Saudi Woman + Will = Way

What if all you had is a smart phone, some savings, and a business idea?

What would I do? I am not sure… I have an iPhone, I might ask Siri if she can be my marketing manager…and Siri will surely give me attitude. Then I might ask my smart brothers to help me with what to do. We would probably end up taking an epic jumping photo, in my abaya. Like this… and hope for the best.

Jan 2016 Ash Sharqiya, eastern region of Saudi Arabia

Okay, okay… all kidding aside. I need to restart with reframing my initial question more appropriately for Saudi culture. In other words, a largely relationship-based, family-oriented culture. A Saudi woman would give a different context that they have more than just a smart phone and an idea. They are rich with supportive family members — usually sisters or female cousins that are willing to roll up their sleeves and help with anything, and in their wide network of family members (tribe) that so and so’s uncle’s cousin is friends with a lawyer or experienced business owner to call for little guidance. Then they might add that they have YouTube as their teacher. However, from a purely business lens, from Western standards, one may see the situation as being highly restricted from startup resources such as access to bank loans, fundraising opportunities, pitching in front of investors, testing ideas in the market, or even typical marketing, promotion, and sales channels as a result of being a woman who chooses to (or follows a rule to) be separated from men outside of their family.

Let’s do a quick overview of Saudi history of women in the workforce.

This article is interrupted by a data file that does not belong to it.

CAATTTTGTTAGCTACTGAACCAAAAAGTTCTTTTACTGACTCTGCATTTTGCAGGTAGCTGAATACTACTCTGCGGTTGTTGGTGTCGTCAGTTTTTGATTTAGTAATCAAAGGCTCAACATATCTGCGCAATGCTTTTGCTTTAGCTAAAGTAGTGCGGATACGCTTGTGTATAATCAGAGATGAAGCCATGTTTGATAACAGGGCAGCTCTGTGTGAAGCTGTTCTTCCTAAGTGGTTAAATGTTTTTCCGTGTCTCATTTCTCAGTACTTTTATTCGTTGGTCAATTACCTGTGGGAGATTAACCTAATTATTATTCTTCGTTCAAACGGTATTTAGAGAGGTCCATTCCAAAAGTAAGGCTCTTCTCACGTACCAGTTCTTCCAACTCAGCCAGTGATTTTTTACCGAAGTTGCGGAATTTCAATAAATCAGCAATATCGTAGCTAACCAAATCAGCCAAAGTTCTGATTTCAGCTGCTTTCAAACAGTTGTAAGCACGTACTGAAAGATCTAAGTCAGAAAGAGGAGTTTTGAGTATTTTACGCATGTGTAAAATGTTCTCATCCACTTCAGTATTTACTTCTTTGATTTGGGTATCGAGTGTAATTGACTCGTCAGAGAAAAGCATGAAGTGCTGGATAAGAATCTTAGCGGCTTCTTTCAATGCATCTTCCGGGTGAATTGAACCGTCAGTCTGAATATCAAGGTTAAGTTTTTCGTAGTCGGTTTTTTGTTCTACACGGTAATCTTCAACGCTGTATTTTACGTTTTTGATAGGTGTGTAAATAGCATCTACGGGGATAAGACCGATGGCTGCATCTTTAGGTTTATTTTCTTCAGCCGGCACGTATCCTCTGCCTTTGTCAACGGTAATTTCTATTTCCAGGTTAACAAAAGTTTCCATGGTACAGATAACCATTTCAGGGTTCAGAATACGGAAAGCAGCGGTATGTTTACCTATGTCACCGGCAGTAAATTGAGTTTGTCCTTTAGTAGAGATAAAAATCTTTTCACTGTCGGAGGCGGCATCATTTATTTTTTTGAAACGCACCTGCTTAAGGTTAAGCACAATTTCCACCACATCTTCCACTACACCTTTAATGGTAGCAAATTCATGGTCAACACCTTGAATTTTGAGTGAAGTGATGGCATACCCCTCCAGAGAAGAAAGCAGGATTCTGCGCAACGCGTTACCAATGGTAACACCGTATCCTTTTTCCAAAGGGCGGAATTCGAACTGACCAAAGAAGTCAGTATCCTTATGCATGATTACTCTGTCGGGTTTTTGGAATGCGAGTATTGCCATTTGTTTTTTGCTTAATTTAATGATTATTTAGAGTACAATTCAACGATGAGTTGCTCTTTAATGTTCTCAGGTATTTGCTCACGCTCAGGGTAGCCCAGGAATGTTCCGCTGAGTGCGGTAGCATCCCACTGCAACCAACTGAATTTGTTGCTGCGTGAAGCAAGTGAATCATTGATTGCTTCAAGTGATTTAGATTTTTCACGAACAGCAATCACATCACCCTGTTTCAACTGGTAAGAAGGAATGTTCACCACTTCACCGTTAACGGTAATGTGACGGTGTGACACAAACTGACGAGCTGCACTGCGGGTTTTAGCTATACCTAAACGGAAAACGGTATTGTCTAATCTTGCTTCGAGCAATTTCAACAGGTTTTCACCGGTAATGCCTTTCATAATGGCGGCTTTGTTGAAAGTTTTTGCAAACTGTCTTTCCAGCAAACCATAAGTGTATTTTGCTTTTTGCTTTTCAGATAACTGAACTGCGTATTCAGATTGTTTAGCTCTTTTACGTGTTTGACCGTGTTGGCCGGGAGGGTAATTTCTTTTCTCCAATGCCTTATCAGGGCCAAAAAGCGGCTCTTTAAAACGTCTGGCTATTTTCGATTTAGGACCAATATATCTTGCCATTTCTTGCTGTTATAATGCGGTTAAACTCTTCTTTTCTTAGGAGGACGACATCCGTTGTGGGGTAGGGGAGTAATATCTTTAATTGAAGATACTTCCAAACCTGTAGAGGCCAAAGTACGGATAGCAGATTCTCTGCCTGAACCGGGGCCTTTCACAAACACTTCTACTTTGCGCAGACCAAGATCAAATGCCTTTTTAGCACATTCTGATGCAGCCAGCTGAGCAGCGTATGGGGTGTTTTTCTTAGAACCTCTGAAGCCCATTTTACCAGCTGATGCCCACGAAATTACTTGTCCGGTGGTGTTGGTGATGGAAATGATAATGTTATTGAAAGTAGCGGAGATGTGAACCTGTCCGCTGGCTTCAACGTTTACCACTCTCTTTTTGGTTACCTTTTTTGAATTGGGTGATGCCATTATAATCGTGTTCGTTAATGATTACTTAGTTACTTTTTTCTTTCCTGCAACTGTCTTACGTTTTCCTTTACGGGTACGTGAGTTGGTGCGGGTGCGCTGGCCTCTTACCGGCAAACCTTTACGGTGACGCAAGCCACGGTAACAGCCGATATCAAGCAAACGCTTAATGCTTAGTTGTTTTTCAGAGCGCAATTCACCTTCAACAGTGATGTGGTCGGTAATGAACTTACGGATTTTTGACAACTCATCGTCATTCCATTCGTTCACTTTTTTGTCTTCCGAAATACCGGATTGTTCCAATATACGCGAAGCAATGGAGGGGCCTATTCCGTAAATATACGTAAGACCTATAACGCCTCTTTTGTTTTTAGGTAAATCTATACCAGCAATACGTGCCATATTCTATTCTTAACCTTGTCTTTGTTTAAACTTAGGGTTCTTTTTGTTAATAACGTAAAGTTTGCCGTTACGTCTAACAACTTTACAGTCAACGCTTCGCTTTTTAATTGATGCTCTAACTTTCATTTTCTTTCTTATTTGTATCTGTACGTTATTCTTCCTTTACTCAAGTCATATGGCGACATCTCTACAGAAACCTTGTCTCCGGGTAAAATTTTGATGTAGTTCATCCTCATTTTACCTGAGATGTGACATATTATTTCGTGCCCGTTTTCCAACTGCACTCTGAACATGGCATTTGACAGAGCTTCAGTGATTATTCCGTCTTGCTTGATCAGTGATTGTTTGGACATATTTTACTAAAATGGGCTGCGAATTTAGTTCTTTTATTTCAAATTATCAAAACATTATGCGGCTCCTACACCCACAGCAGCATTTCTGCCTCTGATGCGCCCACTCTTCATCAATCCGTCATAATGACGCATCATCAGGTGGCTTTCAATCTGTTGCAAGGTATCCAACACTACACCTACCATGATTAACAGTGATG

1980& 90s: When I was a child absorbing images of what adult women did, most women were very busy homemakers. Even with hired house helpers like cooks and nannies, Saudi women were busy managing huge families with several children, elderly, relatives, house guests, house workers, many mouths to feed inside a physically big house that they looked after all day long. It’s like running a mini business. A small percentage of women also worked in healthcare to care for female patients and in education for female students.

2000s: A visible change during this period was a result of mushrooming interest in beauty and healthy living. Many women-only clubs opened up under the healthcare or cosmetics business license. Inside these women-only health clubs were usually a one-stop shop for all women’s self-care needs like hair salon, nail care, massage parlor, facials, fitness gym, fitness classes like aerobics and kickboxing, and of course a coffee shop, etc. Before these centers opened, beauty and spa services delivered to people’s homes where many Saudis have their private gyms too.